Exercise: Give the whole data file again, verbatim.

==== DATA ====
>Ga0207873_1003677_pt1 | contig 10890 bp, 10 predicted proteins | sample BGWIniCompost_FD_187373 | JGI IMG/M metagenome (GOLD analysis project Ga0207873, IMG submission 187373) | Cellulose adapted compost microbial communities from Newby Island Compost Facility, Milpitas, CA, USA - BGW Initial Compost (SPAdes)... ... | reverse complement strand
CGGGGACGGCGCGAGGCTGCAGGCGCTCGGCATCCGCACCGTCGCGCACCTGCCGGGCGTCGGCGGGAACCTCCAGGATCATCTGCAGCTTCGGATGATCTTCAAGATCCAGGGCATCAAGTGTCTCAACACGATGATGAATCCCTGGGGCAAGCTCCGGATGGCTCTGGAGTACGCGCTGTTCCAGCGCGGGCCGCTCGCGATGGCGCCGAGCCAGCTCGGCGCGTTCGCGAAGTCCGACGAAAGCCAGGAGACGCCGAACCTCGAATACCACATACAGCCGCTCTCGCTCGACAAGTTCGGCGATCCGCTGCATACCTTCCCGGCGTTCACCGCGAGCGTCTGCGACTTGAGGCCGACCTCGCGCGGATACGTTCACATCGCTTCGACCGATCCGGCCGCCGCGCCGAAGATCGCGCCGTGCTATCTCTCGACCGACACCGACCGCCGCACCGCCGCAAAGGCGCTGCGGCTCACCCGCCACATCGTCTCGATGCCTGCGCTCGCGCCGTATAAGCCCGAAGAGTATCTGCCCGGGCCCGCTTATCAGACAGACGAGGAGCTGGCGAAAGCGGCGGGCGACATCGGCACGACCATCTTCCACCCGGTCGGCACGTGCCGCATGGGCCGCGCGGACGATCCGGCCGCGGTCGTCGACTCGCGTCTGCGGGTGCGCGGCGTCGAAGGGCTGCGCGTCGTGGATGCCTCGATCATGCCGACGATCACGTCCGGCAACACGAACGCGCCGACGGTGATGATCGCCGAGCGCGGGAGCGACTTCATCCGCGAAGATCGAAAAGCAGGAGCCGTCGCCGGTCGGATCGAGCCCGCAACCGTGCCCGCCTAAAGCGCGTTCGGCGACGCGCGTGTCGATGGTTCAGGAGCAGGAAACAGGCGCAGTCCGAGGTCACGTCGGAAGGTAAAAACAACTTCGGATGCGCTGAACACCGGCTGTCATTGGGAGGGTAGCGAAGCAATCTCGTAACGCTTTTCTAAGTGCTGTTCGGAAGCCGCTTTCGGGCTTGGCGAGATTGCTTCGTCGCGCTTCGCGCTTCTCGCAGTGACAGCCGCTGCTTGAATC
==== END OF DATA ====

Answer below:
>Ga0207873_1003677_pt1 | contig 10890 bp, 10 predicted proteins | sample BGWIniCompost_FD_187373 | JGI IMG/M metagenome (GOLD analysis project Ga0207873, IMG submission 187373) | Cellulose adapted compost microbial communities from Newby Island Compost Facility, Milpitas, CA, USA - BGW Initial Compost (SPAdes)... ... | reverse complement strand
CGGGGACGGCGCGAGGCTGCAGGCGCTCGGCATCCGCACCGTCGCGCACCTGCCGGGCGTCGGCGGGAACCTCCAGGATCATCTGCAGCTTCGGATGATCTTCAAGATCCAGGGCATCAAGTGTCTCAACACGATGATGAATCCCTGGGGCAAGCTCCGGATGGCTCTGGAGTACGCGCTGTTCCAGCGCGGGCCGCTCGCGATGGCGCCGAGCCAGCTCGGCGCGTTCGCGAAGTCCGACGAAAGCCAGGAGACGCCGAACCTCGAATACCACATACAGCCGCTCTCGCTCGACAAGTTCGGCGATCCGCTGCATACCTTCCCGGCGTTCACCGCGAGCGTCTGCGACTTGAGGCCGACCTCGCGCGGATACGTTCACATCGCTTCGACCGATCCGGCCGCCGCGCCGAAGATCGCGCCGTGCTATCTCTCGACCGACACCGACCGCCGCACCGCCGCAAAGGCGCTGCGGCTCACCCGCCACATCGTCTCGATGCCTGCGCTCGCGCCGTATAAGCCCGAAGAGTATCTGCCCGGGCCCGCTTATCAGACAGACGAGGAGCTGGCGAAAGCGGCGGGCGACATCGGCACGACCATCTTCCACCCGGTCGGCACGTGCCGCATGGGCCGCGCGGACGATCCGGCCGCGGTCGTCGACTCGCGTCTGCGGGTGCGCGGCGTCGAAGGGCTGCGCGTCGTGGATGCCTCGATCATGCCGACGATCACGTCCGGCAACACGAACGCGCCGACGGTGATGATCGCCGAGCGCGGGAGCGACTTCATCCGCGAAGATCGAAAAGCAGGAGCCGTCGCCGGTCGGATCGAGCCCGCAACCGTGCCCGCCTAAAGCGCGTTCGGCGACGCGCGTGTCGATGGTTCAGGAGCAGGAAACAGGCGCAGTCCGAGGTCACGTCGGAAGGTAAAAACAACTTCGGATGCGCTGAACACCGGCTGTCATTGGGAGGGTAGCGAAGCAATCTCGTAACGCTTTTCTAAGTGCTGTTCGGAAGCCGCTTTCGGGCTTGGCGAGATTGCTTCGTCGCGCTTCGCGCTTCTCGCAGTGACAGCCGCTGCTTGAATC